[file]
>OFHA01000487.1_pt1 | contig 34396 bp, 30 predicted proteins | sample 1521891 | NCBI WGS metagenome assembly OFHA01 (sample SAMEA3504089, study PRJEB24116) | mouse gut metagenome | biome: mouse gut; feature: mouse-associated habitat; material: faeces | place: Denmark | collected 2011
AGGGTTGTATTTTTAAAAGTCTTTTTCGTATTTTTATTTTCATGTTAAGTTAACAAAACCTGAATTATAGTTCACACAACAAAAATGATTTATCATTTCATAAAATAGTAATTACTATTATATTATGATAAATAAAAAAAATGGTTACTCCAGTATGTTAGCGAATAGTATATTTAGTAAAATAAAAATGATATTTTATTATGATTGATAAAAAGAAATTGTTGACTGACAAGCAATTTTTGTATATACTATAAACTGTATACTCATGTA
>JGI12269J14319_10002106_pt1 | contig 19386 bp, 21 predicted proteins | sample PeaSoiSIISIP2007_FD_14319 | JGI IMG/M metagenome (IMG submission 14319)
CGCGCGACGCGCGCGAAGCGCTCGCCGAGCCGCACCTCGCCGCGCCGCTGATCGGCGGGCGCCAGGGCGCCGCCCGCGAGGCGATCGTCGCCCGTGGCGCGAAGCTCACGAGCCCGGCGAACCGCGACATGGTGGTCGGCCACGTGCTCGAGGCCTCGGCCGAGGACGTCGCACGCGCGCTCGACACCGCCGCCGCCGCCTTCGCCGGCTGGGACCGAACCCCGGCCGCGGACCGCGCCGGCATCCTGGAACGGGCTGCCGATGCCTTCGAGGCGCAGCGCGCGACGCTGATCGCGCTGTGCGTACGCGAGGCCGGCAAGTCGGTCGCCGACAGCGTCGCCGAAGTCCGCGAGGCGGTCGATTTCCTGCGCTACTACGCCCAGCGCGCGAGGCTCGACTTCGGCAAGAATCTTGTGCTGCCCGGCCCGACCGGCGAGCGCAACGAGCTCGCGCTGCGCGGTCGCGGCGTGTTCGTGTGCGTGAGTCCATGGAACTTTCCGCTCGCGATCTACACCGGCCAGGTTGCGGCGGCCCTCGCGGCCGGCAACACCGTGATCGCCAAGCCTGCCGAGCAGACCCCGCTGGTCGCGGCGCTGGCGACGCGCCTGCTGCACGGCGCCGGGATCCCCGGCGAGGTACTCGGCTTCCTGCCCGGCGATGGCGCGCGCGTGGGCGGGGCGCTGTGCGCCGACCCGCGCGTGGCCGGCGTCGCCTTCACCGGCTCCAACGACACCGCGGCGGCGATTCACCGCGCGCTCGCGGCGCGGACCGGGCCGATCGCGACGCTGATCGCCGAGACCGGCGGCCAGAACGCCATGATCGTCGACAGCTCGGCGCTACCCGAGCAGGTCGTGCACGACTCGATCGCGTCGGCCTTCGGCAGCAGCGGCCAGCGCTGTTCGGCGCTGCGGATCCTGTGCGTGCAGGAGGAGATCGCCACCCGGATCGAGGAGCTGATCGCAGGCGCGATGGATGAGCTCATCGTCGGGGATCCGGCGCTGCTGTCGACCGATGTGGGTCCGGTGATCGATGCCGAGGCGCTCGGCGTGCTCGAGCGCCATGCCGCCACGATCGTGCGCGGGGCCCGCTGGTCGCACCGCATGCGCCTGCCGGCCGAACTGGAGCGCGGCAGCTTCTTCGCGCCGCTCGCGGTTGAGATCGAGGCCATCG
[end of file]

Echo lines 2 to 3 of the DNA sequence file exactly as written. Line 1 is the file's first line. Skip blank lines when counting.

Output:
AGGGTTGTATTTTTAAAAGTCTTTTTCGTATTTTTATTTTCATGTTAAGTTAACAAAACCTGAATTATAGTTCACACAACAAAAATGATTTATCATTTCATAAAATAGTAATTACTATTATATTATGATAAATAAAAAAAATGGTTACTCCAGTATGTTAGCGAATAGTATATTTAGTAAAATAAAAATGATATTTTATTATGATTGATAAAAAGAAATTGTTGACTGACAAGCAATTTTTGTATATACTATAAACTGTATACTCATGTA
>JGI12269J14319_10002106_pt1 | contig 19386 bp, 21 predicted proteins | sample PeaSoiSIISIP2007_FD_14319 | JGI IMG/M metagenome (IMG submission 14319)